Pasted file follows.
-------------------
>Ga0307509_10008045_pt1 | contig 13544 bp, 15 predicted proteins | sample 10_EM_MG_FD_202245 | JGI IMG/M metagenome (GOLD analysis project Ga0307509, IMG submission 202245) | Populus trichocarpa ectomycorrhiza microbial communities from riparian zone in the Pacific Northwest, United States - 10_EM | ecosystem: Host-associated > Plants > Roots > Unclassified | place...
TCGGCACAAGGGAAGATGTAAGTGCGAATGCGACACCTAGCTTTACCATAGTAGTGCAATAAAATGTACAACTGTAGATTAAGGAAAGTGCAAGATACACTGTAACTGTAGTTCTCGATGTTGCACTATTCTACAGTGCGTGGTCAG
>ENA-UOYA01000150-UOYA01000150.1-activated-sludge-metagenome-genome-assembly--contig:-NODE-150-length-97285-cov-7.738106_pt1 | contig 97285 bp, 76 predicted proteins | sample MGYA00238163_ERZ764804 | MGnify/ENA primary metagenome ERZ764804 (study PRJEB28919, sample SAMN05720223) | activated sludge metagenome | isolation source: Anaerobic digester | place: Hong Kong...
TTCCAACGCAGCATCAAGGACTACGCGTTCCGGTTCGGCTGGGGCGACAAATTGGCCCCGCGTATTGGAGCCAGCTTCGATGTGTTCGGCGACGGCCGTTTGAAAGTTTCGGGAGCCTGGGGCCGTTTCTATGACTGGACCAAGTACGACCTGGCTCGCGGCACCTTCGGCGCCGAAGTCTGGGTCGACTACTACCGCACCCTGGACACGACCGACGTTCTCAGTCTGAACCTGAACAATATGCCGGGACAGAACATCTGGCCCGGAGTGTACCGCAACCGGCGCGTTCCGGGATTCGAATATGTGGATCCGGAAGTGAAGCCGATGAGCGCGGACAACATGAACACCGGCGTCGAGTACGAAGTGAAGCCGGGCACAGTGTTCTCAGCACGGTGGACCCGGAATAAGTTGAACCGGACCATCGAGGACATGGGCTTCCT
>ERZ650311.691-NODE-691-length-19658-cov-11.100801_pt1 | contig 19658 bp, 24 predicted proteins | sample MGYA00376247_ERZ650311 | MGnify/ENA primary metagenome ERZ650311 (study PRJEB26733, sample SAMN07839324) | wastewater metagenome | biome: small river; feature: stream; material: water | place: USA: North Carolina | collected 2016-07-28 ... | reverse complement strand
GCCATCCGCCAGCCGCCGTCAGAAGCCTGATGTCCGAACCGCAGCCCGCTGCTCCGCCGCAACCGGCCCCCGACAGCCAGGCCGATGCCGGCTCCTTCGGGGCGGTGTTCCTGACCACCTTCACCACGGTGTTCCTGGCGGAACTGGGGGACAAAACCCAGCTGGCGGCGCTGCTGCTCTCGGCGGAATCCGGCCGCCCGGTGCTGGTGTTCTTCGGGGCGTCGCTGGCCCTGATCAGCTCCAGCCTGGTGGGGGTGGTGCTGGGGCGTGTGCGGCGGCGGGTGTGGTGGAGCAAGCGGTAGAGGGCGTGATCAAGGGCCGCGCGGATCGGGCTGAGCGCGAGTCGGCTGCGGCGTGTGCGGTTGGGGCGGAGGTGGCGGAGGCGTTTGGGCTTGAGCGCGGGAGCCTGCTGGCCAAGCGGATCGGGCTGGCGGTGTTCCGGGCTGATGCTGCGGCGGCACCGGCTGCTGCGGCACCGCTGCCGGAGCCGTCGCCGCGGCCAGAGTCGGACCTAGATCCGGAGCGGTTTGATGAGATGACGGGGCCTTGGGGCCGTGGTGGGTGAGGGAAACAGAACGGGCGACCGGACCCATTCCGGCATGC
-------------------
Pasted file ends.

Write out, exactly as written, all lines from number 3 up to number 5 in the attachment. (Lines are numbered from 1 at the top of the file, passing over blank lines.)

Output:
>ENA-UOYA01000150-UOYA01000150.1-activated-sludge-metagenome-genome-assembly--contig:-NODE-150-length-97285-cov-7.738106_pt1 | contig 97285 bp, 76 predicted proteins | sample MGYA00238163_ERZ764804 | MGnify/ENA primary metagenome ERZ764804 (study PRJEB28919, sample SAMN05720223) | activated sludge metagenome | isolation source: Anaerobic digester | place: Hong Kong...
TTCCAACGCAGCATCAAGGACTACGCGTTCCGGTTCGGCTGGGGCGACAAATTGGCCCCGCGTATTGGAGCCAGCTTCGATGTGTTCGGCGACGGCCGTTTGAAAGTTTCGGGAGCCTGGGGCCGTTTCTATGACTGGACCAAGTACGACCTGGCTCGCGGCACCTTCGGCGCCGAAGTCTGGGTCGACTACTACCGCACCCTGGACACGACCGACGTTCTCAGTCTGAACCTGAACAATATGCCGGGACAGAACATCTGGCCCGGAGTGTACCGCAACCGGCGCGTTCCGGGATTCGAATATGTGGATCCGGAAGTGAAGCCGATGAGCGCGGACAACATGAACACCGGCGTCGAGTACGAAGTGAAGCCGGGCACAGTGTTCTCAGCACGGTGGACCCGGAATAAGTTGAACCGGACCATCGAGGACATGGGCTTCCT
>ERZ650311.691-NODE-691-length-19658-cov-11.100801_pt1 | contig 19658 bp, 24 predicted proteins | sample MGYA00376247_ERZ650311 | MGnify/ENA primary metagenome ERZ650311 (study PRJEB26733, sample SAMN07839324) | wastewater metagenome | biome: small river; feature: stream; material: water | place: USA: North Carolina | collected 2016-07-28 ... | reverse complement strand